ANGELINA AI game enters Ludum Dare jam

Jan 06, 2014 by Nancy Owano weblog

( —Can we automatically design video games? Put more boldly, what if a machine carrying AI, not humans, could step up to the role of creating a game? And can AI even create a better game than a human can? These questions are under investigation by Mike Cook, who is a PhD student at Imperial College in London and also a research associate at Goldsmiths College, University of London. At Goldsmith, he is part of the Computational Creativity Group. Computational creativity is defined as a subfield of AI research which looks at whether software can be made to do things that would be considered creative if done by a human. Honing in on video game creation poses a fitting challenge.

"Games are the killer app for creativity," said Cook, in a 2013 talk. "They integrate so many creative domains," he said, into a single output: music, art, narrative, linguistics, rules (the mechanics of the games).

"Can we start with literally nothing at all, except a few basic ideas about what a game contains, and ask a computer to design levels, populate them with characters, and wrap it all up in a ruleset that is both challenging and fun?" His own answer has been "I don't know!" but, he said, he was determined to find out through a software program called ANGELINA (A Novel Game Evolving Labrat I've Named ANGELINA).

Last year, Cook and Simon Colton of the Computational Creativity Group at Goldsmiths College authored a paper, "From Mechanics to Meaning and Back Again: Exploring Techniques for the Contextualisation of Code," They presented the paper at the AI and Game Aesthetics workshop. Topics covered in the talk included: How can software come up with its own theme and context?

In December, Cook entered a game made by ANGELINA into the Ludum Dare website, which holds an event several times throughout the year that challenges game designers to make a game in a single weekend. The games are posted online and everyone who took part is asked to vote for their favorite. Ludum Dare is described as a "game jam" which has become popular with those who like its challenge to create games from scratch under tight deadlines. The games are posted online and participants are asked to vote for their favorite.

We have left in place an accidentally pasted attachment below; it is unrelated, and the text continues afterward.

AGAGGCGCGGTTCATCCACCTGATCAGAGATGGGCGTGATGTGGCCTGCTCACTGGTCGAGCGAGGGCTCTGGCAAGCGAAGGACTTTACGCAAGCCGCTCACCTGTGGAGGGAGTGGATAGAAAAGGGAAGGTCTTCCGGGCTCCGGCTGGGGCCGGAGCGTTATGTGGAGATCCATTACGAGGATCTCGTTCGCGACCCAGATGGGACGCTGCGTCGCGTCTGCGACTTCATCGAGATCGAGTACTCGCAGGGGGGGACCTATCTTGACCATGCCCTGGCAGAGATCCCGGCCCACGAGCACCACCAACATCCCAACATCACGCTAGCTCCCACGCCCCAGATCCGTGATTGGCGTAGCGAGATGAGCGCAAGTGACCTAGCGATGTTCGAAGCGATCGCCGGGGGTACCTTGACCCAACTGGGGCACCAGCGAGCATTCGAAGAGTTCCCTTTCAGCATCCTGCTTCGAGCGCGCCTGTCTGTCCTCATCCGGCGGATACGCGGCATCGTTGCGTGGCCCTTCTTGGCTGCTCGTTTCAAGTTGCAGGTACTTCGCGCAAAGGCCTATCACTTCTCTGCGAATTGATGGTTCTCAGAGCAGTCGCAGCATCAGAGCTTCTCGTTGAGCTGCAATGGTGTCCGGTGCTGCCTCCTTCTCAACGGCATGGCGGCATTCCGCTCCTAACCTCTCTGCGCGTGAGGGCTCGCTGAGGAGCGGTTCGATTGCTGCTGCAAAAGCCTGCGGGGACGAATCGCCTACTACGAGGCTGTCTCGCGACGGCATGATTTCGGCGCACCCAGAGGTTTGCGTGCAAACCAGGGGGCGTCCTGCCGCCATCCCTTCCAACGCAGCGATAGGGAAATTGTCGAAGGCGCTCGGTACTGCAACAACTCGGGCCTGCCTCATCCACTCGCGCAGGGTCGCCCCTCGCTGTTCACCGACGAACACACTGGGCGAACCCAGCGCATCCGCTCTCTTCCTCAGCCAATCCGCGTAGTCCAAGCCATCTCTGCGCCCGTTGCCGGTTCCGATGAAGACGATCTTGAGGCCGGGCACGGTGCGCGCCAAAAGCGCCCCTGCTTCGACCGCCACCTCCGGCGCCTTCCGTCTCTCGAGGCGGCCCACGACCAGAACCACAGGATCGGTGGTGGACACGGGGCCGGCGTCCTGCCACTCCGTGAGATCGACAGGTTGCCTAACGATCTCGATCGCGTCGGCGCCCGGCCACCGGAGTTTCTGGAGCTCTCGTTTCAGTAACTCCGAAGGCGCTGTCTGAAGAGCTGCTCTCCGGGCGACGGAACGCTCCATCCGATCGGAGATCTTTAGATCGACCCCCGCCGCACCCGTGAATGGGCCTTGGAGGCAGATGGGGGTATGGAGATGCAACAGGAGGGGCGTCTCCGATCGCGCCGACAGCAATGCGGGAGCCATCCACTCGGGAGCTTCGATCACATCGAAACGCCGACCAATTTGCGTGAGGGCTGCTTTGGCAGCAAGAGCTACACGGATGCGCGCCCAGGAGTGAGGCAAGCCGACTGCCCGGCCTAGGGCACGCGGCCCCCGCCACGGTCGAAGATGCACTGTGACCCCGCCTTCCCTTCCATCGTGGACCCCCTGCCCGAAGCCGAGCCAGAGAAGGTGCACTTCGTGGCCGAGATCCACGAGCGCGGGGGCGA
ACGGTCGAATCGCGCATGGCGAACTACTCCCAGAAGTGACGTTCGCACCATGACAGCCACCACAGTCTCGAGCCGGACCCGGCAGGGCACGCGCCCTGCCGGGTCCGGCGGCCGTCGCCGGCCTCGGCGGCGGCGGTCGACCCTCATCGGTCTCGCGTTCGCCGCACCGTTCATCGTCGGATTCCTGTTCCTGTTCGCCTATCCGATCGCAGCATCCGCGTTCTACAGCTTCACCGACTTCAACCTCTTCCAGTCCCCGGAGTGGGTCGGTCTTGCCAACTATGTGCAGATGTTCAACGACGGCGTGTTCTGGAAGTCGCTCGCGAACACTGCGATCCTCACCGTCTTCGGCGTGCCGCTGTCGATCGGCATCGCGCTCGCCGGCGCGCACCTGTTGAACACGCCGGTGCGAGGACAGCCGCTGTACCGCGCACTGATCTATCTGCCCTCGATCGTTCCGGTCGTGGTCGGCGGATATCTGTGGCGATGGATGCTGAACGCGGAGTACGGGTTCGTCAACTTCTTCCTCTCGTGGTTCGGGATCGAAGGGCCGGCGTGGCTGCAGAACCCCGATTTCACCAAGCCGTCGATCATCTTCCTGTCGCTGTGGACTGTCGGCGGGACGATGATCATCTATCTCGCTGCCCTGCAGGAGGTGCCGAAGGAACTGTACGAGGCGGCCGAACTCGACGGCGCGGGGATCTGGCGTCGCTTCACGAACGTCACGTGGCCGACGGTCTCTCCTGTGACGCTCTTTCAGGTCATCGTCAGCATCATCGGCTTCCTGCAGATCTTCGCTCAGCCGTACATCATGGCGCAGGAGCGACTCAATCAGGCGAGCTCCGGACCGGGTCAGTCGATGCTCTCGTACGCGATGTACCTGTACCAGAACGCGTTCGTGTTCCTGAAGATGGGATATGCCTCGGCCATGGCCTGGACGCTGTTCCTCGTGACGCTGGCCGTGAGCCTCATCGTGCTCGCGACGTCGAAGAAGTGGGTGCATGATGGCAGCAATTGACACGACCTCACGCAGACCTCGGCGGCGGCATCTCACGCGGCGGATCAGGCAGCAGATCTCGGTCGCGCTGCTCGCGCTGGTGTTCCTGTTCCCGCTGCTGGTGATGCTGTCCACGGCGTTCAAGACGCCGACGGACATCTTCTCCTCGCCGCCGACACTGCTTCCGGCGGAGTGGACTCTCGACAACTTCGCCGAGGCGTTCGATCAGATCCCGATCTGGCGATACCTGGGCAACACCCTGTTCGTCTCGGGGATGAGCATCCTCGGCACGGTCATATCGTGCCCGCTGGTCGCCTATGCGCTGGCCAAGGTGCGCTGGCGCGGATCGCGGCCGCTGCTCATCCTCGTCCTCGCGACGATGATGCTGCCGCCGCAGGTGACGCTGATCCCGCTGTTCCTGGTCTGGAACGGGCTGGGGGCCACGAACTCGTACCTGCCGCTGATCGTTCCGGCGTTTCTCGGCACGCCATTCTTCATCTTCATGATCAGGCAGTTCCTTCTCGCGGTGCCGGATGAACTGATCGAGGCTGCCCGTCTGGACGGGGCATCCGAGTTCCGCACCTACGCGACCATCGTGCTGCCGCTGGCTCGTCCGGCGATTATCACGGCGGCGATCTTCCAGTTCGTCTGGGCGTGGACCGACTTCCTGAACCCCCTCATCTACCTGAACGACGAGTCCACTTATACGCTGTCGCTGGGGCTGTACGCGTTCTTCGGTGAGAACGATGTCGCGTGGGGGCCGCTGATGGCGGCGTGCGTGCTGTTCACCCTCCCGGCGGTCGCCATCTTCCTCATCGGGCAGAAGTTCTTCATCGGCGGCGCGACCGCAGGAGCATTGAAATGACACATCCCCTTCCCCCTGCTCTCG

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Commenting on ANGELINA's entry, Cook said, "While most people think of the time limit as the biggest challenge for game jams, for a computer system the time limit is almost inconsequential – ANGELINA won't be needing sleep or food during the jam. What's difficult for ANGELINA is expanding a single word into an idea for a game."

This entry is significant as an AI game competing against humans. "I can't think of a better closing note for the thesis, a nicer way to end, than to report on ANGELINA's first attempt to compete and work alongside humans in a game jam," he said.

Angelina's game is called "To That Sect." According to the description, "This is a game about a disgruntled child. A Founder. The game only has one level, and the objective is to reach the exit (the yellow cylinder). Along the way, you must avoid the Tomb as they kill you, and collect the Ship."

Ludum Dare's description also informs site visitors that "This game was made by ANGELINA, a piece of software developed by me, Mike Cook. I designed ANGELINA as part of my PhD research into computational creativity." He also asked participants: Please rate this game as you would any other Ludum Dare game."

Reactions so far have recurring thoughts, expressed as "creepy," "unsettling" and also as "interesting" and "innovative."

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1 / 5 (1) Jan 06, 2014
Balance is one issue this mechanic generator appears to be lacking. I guess it's partly mentioned in the Flying Santa section, but if the engine keeps making mechanics that are just flying and teleporting, the game will degenerate and be mostly pointless.

Teleport vertically, teleport horizontally, jump through the wall, etc.

Those things may be interesting, or even "cool" in some situations, but typically such abilities in games require a "cooldown" or a limited "charge/ammo" mechanism. When I tested the Puzzling Present game and saw the previous video on Angelina this was one of the biggest issues I noticed.

The program needs to have some sort of way of evaluating the mechanic to see if a "cooldown" limit is appropriate, and then coding a cooldown or ammo limit for the mechanic. The cooldown itself can be viewed as a mechanic which serves as a sub-mechanic for other mechanics.

So Angelina needs to be able to dynamically add or remove cooldown delays and ammo limits to mechanics.
1 / 5 (1) Jan 06, 2014
Also "Charge" mechanics, i.e. holding down a button while doing other things in order to power up a weapon or a bigger jump.